In meteorology, a commonly used abbreviation for weather observation.|
See weather observation.
1. The intercommunicating body of saltwater occupying the depressions of the earth's surface. 2. One of the major primary subdivisions of the above, bounded by continents, the equator, and other imaginary lines. See sea.
A fraction equal to one-eighth of the celestial dome, used in the coding of cloud amounts in synoptic meteorological observations.
A violent whirlwind of the Faeroe Island region (north of the British Isles).
Abbreviation for Operational Linescan System.
(Also spelled aura.) A regular valley wind at Lake Garda in Italy. See also suer.
Relating to mountains and mountain effects. Often refers to influences of mountains or mountain ranges on airflow, but also used to describe effects on other meteorological quantities such as temperature, humidity, or precipitation distribution. A major effect is orographic lifting.
orographic lifting -
Ascending air flow caused by mountains. Mechanisms that produce the lifting fall into two broad categories: 1) the upward deflection of horizontal larger-scale flow by the orography acting as an obstacle or barrier; or 2) the daytime heating of mountain surfaces to produce anabatic flow along the slopes and updrafts in the vicinity of the peaks. The first category includes both direct effects, such as forced lifting and vertically propagating waves, and indirect effects, such as upstream blocking and lee waves. Even though this term strictly refers only to lifting by mountains, it is sometimes extended to include effects of hills or long sloping topography. When sufficient moisture is present in the rising air, orographic fog or clouds may form.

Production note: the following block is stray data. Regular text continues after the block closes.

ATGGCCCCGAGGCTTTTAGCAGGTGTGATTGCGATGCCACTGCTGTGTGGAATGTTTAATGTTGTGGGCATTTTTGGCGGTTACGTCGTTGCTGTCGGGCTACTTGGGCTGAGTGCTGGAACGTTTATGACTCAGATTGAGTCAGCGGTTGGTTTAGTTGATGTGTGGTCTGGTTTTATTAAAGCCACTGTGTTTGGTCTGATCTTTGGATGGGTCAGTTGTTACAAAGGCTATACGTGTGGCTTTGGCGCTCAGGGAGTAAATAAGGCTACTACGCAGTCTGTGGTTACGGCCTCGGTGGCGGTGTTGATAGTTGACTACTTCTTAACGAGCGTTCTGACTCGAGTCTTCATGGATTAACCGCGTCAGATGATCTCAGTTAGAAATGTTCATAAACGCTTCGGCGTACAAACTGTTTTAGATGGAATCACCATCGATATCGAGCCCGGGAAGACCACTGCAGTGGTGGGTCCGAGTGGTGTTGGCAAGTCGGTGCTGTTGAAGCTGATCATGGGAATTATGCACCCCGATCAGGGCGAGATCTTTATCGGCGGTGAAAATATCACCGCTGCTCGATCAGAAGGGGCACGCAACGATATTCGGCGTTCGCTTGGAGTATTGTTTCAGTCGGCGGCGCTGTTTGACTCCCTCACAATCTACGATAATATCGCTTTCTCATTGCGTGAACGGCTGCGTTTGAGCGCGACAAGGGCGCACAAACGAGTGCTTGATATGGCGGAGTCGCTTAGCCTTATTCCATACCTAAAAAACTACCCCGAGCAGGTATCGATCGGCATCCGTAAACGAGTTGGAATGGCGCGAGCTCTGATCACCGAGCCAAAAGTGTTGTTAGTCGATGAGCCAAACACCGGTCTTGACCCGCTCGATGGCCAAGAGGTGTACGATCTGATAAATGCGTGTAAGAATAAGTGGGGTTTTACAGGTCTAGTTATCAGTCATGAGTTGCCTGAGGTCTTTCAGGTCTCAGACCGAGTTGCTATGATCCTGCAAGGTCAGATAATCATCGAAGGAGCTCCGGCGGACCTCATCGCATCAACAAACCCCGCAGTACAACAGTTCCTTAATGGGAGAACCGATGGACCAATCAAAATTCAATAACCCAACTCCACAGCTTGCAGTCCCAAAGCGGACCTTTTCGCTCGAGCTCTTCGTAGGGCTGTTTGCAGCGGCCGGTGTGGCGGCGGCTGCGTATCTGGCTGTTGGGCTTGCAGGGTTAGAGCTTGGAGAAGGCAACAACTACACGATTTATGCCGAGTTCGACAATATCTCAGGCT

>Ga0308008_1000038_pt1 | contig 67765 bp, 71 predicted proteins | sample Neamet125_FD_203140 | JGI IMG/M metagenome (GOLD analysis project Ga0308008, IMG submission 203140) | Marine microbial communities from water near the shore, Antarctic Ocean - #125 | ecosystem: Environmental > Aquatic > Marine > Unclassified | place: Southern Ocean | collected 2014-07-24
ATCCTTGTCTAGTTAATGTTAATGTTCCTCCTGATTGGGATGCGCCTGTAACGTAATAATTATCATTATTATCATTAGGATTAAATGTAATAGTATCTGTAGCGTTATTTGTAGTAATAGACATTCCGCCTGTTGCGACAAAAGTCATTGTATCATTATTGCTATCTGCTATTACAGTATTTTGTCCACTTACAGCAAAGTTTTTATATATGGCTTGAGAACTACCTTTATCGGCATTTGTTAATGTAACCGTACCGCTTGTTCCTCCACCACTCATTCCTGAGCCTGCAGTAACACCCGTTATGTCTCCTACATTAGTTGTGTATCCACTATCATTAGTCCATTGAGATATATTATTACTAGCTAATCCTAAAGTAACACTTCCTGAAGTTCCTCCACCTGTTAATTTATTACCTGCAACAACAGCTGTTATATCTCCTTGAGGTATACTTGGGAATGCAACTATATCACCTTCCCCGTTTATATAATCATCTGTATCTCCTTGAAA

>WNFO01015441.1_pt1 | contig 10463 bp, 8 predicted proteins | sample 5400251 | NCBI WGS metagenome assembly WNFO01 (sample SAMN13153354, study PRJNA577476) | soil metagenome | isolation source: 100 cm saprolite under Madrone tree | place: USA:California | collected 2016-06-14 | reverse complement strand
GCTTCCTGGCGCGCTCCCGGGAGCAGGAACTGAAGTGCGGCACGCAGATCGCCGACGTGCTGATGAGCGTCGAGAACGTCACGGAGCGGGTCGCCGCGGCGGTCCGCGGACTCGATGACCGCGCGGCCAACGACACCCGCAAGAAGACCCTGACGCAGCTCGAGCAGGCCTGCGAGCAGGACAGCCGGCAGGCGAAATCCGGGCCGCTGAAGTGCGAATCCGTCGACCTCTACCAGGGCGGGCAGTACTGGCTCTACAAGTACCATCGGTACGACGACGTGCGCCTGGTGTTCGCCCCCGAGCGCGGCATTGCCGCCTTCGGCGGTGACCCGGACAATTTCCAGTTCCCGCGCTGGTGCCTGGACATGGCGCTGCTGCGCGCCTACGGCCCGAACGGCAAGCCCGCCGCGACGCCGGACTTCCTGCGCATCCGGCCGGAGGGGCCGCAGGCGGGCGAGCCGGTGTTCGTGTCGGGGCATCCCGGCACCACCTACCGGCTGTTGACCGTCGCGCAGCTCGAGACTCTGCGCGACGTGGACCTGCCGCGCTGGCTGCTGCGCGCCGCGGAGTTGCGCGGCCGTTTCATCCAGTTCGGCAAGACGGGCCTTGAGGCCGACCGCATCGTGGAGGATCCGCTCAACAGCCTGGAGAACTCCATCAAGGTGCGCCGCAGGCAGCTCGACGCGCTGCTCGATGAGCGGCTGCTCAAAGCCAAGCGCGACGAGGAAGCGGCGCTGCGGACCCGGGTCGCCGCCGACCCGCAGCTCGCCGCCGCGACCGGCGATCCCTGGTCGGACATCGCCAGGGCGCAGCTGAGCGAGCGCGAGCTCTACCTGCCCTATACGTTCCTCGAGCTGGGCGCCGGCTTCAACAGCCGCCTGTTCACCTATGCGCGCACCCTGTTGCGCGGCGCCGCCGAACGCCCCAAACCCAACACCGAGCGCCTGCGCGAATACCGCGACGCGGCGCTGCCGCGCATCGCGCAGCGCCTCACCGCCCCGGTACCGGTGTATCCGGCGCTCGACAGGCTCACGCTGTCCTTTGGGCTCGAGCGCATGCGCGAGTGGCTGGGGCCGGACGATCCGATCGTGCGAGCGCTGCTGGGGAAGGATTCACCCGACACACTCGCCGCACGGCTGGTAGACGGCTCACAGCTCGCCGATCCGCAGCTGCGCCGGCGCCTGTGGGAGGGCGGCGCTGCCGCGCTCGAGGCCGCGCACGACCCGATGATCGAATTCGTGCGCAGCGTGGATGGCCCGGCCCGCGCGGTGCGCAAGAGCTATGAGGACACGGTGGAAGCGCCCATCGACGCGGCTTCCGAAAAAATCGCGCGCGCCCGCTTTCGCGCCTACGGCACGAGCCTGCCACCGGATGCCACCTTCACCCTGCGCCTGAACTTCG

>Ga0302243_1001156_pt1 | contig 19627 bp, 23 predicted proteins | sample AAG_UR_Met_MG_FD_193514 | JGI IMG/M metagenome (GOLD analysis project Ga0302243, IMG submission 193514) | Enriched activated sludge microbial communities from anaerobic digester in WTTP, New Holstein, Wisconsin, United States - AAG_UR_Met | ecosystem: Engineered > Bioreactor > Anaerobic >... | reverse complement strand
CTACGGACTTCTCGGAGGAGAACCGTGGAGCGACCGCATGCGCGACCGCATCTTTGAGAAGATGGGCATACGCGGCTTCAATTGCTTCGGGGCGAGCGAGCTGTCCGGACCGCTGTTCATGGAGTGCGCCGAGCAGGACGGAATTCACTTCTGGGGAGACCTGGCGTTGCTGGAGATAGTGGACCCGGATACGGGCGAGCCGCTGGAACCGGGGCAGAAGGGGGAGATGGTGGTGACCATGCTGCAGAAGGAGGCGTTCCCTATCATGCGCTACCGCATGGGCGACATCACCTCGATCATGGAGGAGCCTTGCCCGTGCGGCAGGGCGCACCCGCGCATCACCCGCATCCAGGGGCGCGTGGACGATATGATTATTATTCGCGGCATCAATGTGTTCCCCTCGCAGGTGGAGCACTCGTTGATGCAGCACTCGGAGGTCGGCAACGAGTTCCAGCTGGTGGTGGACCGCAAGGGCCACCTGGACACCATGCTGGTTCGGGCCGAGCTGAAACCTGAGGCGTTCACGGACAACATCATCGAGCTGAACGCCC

Abbreviation for observing systems simulation experiment.
A current exiting through a strait or passage.
Issued to indicate that a hazardous weather or hydrologic event may develop. It is intended to provide information to those who need considerable lead time to prepare for the event.
(Or output signal.) The quantity that is delivered by an instrument or a component of an instrument; used in contradistinction to the input.
1. Descriptive of a sky cover of 1.0 (95% or more) when at least a portion of this amount is attributable to clouds or obscuring phenomena aloft; that is, when the total sky cover is not due entirely to surface-based obscuring phenomena. In aviation weather observations, an overcast sky cover is denoted by the symbol "symbol"; it may be explicitly identified as thin (predominantly transparent); otherwise a predominantly opaque status is implicit. An opaque overcast sky cover always constitutes a ceiling. See obscuration. 2. Popularly, the cloud layer that covers most or all of the sky. It generally suggests a widespread layer of clouds such as that considered typical of a warm front.
(Also called convective overturn.) The mixing of a stratified body of water due to density changes, usually caused by temperature changes.